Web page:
Complex Care - this is for the medically unstable person or one with very complex issues. These places are more like a hospital-like setting and doctors and nurses are on staff all the time. 
Palliative Care - usually this is for people that have a prognosis of 3 months or less. Comfort care only is provided. 

Tuesday, 4 March 2014

Relocation and Visiting Tips

If after considerable thought and effort to keep a senior in their home, you come to the conclusion that relocation is the best option, there are several things you can do to assist. First of all, the decision should be as co-operative a process as possible. The senior should be involved in the decision making as much as possible and before starting your search discuss financial concerns and limitations.Figure out what area they would like to live in and if possible ensure that it is somewhere that friends or family can get to easily. Make a list of things they want to have in their new home and neighbourhood keeping in mind that you will need to know things that are 'deal breakers' and things they can live without. Make up a list of questions (as a reference you can certainly download our 'visiting tips' from our website). Take a new questionnaire to each home. You may want to narrow down your search to 3 places that meet your/their needs and then take them on tours. Ensure you try the food and if possible speak to residents. If they will allow, take photos of each home to assist you when you are trying to decide. Also make notes during each visit. To assist with decision making, you may want to make a list of the pros and cons of each home and then perhaps suggest a trial stay for a few days or a week so they can get a feel for the place before selling or renting their current home.

Wednesday, 26 February 2014

Having the Talk - Part 2

Now that you have identified that you need to have a conversation with your loved one, how do you actually sit down and have it? I suppose we should go back one step first though. Before you have this talk, be prepared to listen, be non-judgmental, be supportive, be prepared for the emotions everyone involved might experience and be prepared. If you can, do your homework in advance so you have some answers - know possible resources/options and costs. If you are pulling in other family members, ensure you are all going to be on the same page when you meet and not work at cross purposes.

The meeting location should be comfortable for everyone with limited distractions. If there is an agenda of sorts you can use it to stay on topic. Ensure you work in time for everyone to have a chance to talk and do your best to ensure that the person you are talking about has a chance to speak and is given every opportunity to stay in their own home for as long as possible, as long as it is safe, with supports in the home if necessary. Be careful not to argue, criticize or make it about the others in the room. The focus is and should only be the 'senior', why there are concerns, and solutions to fix them. Use observation and facts only. Don't demand or force anything. Focus on positive things and what can be done to help. Prioritize the things that are most important first and if you can devise a 'team plan' so responsibility is shared for the tasks required, things will be far easier for all involved. Set up a 'task list' for everyone. Keep in mind that this might be the first meeting of several and things may need to be monitored and tweaked as time passes. Sometimes if people see that all efforts have been made to keep the person in their own home, if relocation is ultimately required, it is far easier to accept and get 'buy in'.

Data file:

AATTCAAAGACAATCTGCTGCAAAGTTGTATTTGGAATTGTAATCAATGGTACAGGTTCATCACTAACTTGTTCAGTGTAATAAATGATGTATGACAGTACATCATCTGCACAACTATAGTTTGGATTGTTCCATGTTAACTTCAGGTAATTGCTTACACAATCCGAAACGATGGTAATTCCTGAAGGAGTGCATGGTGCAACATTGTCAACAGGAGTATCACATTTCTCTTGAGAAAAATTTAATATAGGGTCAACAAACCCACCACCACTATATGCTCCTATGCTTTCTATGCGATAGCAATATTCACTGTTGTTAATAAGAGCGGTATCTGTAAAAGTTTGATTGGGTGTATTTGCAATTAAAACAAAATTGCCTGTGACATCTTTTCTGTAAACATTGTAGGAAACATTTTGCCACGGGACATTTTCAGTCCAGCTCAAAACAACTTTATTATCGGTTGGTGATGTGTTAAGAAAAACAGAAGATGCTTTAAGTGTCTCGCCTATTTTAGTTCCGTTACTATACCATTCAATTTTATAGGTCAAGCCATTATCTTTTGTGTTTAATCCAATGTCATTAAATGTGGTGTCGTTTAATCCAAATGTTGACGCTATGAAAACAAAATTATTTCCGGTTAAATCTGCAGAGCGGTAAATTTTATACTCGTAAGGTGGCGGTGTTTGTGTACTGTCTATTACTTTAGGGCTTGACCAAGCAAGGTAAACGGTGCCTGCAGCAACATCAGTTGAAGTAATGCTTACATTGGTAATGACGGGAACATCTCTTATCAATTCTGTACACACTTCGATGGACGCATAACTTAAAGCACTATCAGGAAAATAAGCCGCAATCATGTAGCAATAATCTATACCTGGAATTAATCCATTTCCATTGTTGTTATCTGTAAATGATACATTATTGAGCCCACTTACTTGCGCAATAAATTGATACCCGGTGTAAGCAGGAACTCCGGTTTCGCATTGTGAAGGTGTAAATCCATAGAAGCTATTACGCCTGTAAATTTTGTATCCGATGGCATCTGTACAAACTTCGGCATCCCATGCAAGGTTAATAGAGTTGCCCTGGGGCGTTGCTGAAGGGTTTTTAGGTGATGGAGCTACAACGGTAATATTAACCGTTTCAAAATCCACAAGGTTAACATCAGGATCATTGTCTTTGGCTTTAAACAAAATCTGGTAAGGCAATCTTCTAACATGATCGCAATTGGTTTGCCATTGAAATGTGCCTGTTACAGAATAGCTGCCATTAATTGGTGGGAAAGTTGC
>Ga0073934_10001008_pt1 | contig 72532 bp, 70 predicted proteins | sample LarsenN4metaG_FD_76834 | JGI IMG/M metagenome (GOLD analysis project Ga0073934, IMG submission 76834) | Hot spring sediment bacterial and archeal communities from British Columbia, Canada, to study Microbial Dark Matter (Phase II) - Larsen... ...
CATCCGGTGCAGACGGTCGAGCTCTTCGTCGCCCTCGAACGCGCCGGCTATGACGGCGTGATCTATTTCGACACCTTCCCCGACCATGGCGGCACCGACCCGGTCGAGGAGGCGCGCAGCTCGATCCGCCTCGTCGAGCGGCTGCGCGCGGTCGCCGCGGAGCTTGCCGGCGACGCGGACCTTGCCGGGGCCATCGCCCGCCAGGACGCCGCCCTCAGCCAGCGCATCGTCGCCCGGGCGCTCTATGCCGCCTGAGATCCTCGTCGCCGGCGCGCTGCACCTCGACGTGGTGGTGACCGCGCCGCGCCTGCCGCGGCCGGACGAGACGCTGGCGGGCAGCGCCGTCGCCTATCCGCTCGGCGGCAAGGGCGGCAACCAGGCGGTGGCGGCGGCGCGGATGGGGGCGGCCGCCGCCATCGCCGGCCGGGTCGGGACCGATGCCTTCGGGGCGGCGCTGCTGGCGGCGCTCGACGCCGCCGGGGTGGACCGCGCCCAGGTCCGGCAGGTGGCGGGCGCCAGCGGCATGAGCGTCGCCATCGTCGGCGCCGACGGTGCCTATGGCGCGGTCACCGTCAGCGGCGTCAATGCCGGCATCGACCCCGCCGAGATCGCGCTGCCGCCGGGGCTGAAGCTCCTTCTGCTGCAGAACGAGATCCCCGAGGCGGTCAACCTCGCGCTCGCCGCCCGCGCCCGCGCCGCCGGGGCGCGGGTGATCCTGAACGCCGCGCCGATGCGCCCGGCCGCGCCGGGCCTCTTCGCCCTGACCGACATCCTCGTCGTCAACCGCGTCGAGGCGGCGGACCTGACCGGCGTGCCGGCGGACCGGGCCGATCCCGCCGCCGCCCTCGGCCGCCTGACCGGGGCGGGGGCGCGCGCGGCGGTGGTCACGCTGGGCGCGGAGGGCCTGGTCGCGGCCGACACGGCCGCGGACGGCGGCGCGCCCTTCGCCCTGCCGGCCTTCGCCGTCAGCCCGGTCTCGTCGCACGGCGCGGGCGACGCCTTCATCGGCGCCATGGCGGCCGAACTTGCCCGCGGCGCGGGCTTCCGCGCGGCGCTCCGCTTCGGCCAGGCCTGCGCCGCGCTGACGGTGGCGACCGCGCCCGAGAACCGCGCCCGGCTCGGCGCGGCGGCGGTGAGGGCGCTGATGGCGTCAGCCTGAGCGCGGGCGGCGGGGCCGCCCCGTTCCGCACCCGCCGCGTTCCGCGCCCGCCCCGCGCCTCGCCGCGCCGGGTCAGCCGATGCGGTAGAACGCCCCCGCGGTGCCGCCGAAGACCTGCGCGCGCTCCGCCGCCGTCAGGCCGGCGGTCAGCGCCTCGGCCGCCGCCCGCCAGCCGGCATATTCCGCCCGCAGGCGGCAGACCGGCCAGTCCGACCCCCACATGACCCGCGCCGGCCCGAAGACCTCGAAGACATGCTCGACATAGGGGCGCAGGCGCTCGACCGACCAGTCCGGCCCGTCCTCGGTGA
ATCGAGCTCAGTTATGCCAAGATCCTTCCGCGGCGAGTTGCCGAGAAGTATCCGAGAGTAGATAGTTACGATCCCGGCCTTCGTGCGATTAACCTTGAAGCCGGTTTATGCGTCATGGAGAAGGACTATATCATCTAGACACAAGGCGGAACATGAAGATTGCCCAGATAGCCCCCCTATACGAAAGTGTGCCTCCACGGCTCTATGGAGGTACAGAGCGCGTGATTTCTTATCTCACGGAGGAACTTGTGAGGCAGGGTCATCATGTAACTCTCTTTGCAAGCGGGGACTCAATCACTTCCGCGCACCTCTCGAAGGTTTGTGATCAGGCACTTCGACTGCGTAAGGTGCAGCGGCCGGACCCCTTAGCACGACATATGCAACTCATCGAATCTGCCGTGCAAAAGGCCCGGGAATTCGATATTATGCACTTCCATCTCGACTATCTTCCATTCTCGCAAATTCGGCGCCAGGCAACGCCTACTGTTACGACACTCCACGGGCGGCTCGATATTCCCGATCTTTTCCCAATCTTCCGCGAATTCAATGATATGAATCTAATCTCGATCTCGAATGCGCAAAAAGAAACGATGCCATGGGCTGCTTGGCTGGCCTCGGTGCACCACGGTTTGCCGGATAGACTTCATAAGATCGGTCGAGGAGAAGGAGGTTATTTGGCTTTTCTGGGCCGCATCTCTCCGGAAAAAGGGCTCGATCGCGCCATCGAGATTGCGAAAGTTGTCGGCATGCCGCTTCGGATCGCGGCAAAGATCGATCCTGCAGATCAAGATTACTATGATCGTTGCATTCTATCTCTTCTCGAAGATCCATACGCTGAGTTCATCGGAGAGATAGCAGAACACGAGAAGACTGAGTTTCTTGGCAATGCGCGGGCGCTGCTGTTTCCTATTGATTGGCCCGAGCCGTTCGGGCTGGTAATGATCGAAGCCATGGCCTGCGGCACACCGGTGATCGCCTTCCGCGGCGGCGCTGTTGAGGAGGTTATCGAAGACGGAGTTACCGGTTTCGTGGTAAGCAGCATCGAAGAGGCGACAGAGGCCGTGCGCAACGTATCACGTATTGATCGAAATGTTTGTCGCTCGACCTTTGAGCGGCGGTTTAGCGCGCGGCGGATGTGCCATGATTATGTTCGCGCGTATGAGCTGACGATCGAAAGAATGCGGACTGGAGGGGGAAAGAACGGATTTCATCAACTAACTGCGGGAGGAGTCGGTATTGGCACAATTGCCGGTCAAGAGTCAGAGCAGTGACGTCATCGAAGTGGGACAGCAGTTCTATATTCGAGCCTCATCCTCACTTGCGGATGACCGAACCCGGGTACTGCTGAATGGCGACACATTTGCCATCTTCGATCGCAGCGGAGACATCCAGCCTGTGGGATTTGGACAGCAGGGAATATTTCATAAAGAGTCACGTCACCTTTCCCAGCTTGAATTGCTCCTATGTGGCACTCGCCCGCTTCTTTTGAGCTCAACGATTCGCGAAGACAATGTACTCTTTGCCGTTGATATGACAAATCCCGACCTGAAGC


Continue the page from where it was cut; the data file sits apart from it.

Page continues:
Monday, 24 February 2014

Getting through the hard stuff - discussing care and relocation

 How do you discuss care and relocation with someone you love? How do you convince them that giving up some independence may actually keep them independent for longer?

I think this ranks among one of the more difficult discussions anyone can have. And sometimes, it takes many tries and some added help before the other person truly understands the concerns. I think often people get into a groove of functioning in a certain way and as long as nothing major happens (and sometimes this is because there is someone else in the house with them which may allow them to function in a co-dependent fashion) they don't realize the potential dangers or issues that others outside their setting see. Sometimes when that second person is gone, things fall apart and then reality sets in. I think the trick, is getting the supports in before this happens. So how do we do this? For the 'caregiver'/family, I think you need patience and you need to be able to open the lines of communication. Often both are very difficult to do. It might be easier though, if you start talking early on. Before anyone is sick, or in need of help or things hit a crisis point.